I just installed a “hello world” Chrome extension from this Chrome Extension tutorial page. When you surf to www.google.com, the Google logo is replaced with a Lolcat:
Here’s how to write your own Google Chrome extension in three steps:
1. Install the developer-channel version of Google Chrome. I don’t know if this is 100% necessary, but new support for plugins will probably show up in the developer version first. You can read instructions on how to switch to the developer version. It takes maybe 3-4 minutes — you basically run a small program to indicate your preference. In case you’re worried that the developer version will crash a lot: I’ve been running the developer version for months and haven’t seen any major issues. The developer version also gets new features (such as pressing “F11″ to get full-screen mode) way before the beta/stable releases of Chrome. I’m using version 220.127.116.11 of Chrome and the “hello world” extension worked fine for me.
I like several things about the extension framework:
- Your plugin has to have a unique identifier (40 digit hexadecimal number). Given an identifier such as “00123456789ABCDEF0123456789ABCDEF0123456″, an extension can include an image such as foo.gif and then easily access that image by using a full path such as “chrome-extension://00123456789ABCDEF0123456789ABCDEF0123456/foo.gif”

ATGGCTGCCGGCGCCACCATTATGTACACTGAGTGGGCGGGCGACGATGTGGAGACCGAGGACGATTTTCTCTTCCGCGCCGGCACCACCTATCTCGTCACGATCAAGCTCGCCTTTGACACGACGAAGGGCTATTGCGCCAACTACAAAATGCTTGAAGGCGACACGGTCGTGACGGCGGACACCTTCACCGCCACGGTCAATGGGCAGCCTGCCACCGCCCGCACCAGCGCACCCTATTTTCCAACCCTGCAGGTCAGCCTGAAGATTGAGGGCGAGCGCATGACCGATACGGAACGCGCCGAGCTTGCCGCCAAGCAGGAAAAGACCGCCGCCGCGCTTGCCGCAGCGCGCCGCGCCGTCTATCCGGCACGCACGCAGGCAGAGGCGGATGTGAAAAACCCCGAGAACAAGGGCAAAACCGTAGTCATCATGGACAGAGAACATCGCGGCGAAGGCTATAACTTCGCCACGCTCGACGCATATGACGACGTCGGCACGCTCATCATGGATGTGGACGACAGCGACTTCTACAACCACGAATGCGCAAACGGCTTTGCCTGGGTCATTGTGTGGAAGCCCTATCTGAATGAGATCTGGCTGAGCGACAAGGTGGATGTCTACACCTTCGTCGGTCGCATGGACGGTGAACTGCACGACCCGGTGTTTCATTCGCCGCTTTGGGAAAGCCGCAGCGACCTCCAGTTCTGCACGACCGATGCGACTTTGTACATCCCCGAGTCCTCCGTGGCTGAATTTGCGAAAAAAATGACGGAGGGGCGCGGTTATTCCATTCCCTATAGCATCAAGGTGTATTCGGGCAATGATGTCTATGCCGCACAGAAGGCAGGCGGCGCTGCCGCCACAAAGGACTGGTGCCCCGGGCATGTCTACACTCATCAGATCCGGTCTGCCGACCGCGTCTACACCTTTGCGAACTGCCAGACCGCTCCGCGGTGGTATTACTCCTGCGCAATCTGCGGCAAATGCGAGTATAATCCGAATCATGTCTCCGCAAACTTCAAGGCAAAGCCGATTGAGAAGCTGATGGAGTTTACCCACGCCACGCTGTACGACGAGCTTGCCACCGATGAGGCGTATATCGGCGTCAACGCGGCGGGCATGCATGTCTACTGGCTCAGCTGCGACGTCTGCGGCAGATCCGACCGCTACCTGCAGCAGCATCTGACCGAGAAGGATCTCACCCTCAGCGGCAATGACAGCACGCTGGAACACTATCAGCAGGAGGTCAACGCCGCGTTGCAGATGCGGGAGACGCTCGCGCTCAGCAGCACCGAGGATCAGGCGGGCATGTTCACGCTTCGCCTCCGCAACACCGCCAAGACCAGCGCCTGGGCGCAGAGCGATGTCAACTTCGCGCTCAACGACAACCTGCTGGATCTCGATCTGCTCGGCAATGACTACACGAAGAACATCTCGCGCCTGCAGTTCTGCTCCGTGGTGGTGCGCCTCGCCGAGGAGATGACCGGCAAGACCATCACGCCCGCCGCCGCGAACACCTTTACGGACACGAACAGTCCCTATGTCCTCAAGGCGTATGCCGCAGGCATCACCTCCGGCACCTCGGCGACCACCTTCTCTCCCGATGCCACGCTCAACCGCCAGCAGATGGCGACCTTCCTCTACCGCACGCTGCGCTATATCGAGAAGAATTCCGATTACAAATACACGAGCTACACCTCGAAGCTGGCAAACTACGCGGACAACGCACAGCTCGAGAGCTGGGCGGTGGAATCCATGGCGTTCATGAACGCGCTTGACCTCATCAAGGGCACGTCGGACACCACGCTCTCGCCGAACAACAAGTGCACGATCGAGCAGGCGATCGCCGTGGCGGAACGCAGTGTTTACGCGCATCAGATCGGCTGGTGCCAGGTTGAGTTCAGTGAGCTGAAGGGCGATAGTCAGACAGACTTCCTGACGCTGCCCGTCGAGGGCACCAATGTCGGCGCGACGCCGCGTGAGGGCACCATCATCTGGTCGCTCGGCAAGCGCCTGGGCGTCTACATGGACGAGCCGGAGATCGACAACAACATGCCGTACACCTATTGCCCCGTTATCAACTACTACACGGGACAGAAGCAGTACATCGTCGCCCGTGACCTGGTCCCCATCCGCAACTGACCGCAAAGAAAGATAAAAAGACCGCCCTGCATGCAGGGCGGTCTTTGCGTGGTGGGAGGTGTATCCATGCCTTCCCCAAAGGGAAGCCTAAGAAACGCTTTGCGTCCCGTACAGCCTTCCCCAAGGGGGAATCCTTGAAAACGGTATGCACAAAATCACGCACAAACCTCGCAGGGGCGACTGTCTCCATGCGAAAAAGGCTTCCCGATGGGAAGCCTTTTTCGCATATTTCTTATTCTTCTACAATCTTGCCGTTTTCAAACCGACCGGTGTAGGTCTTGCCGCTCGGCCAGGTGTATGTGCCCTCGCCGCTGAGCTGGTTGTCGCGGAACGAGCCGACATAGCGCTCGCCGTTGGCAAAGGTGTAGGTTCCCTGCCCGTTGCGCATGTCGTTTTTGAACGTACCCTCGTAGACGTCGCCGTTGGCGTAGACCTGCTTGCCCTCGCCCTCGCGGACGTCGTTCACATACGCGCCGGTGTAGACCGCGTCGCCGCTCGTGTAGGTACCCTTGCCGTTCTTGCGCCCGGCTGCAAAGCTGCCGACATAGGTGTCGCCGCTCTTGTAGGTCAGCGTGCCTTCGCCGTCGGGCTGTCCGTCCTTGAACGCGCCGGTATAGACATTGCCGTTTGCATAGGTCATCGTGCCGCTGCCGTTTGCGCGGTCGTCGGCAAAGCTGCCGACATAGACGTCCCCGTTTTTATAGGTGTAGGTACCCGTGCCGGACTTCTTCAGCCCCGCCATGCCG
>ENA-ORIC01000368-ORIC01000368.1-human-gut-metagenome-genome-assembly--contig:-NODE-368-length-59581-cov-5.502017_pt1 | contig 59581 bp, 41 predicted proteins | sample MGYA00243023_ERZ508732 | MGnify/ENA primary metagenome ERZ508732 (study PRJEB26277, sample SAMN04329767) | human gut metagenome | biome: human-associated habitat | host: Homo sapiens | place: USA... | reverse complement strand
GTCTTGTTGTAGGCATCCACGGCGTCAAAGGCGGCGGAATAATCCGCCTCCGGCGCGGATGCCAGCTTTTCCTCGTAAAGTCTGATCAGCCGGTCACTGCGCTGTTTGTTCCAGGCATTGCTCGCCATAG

- Bundling your extension directory into a “.crx” Chrome Extension file is as simple as running a short Python script.
- Chrome also supports binary NPAPI (Netscape Plugin Application Programming Interface) plugins.
3. Try it out! If you’re running the developer version of Chrome, you can install the “hello world” plugin from the extension howto page just by clicking to download the .crx file. Then type “chrome-ui://extensions/” and you’ll see something like this:
Once you see how it works, just start hacking around and see what happens. Remember, this howto document is only a few days old. I’m sure the Chrome team is thinking about ways to add more functionality to extensions, but the current developer version of Chrome already lets you do a lot of neat things.
One more nice thing: it looks like installing extensions doesn’t require you to restart the browser. And a hat-tip to Google OS for pointing out this document.